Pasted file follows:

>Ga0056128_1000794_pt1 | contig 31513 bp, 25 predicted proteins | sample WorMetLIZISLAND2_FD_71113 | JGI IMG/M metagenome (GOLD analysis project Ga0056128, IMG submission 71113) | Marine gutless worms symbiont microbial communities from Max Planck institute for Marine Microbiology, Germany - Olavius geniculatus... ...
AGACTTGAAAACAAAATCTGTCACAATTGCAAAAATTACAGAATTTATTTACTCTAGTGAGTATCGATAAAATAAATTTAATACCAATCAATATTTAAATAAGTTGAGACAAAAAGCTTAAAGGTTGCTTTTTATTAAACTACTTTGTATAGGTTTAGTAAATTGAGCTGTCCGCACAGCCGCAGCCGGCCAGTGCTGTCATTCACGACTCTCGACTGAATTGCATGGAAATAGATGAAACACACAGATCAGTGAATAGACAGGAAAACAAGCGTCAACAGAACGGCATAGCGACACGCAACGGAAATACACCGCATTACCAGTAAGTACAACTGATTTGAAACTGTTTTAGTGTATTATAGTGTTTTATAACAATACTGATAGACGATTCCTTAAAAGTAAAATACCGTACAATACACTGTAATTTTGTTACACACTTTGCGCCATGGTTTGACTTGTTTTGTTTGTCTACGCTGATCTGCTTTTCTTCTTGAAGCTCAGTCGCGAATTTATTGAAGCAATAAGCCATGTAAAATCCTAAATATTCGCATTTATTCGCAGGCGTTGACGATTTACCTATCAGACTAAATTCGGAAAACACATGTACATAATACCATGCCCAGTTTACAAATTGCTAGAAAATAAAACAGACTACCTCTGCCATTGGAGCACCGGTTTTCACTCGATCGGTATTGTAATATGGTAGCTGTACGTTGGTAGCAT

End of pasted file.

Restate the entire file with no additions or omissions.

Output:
>Ga0056128_1000794_pt1 | contig 31513 bp, 25 predicted proteins | sample WorMetLIZISLAND2_FD_71113 | JGI IMG/M metagenome (GOLD analysis project Ga0056128, IMG submission 71113) | Marine gutless worms symbiont microbial communities from Max Planck institute for Marine Microbiology, Germany - Olavius geniculatus... ...
AGACTTGAAAACAAAATCTGTCACAATTGCAAAAATTACAGAATTTATTTACTCTAGTGAGTATCGATAAAATAAATTTAATACCAATCAATATTTAAATAAGTTGAGACAAAAAGCTTAAAGGTTGCTTTTTATTAAACTACTTTGTATAGGTTTAGTAAATTGAGCTGTCCGCACAGCCGCAGCCGGCCAGTGCTGTCATTCACGACTCTCGACTGAATTGCATGGAAATAGATGAAACACACAGATCAGTGAATAGACAGGAAAACAAGCGTCAACAGAACGGCATAGCGACACGCAACGGAAATACACCGCATTACCAGTAAGTACAACTGATTTGAAACTGTTTTAGTGTATTATAGTGTTTTATAACAATACTGATAGACGATTCCTTAAAAGTAAAATACCGTACAATACACTGTAATTTTGTTACACACTTTGCGCCATGGTTTGACTTGTTTTGTTTGTCTACGCTGATCTGCTTTTCTTCTTGAAGCTCAGTCGCGAATTTATTGAAGCAATAAGCCATGTAAAATCCTAAATATTCGCATTTATTCGCAGGCGTTGACGATTTACCTATCAGACTAAATTCGGAAAACACATGTACATAATACCATGCCCAGTTTACAAATTGCTAGAAAATAAAACAGACTACCTCTGCCATTGGAGCACCGGTTTTCACTCGATCGGTATTGTAATATGGTAGCTGTACGTTGGTAGCAT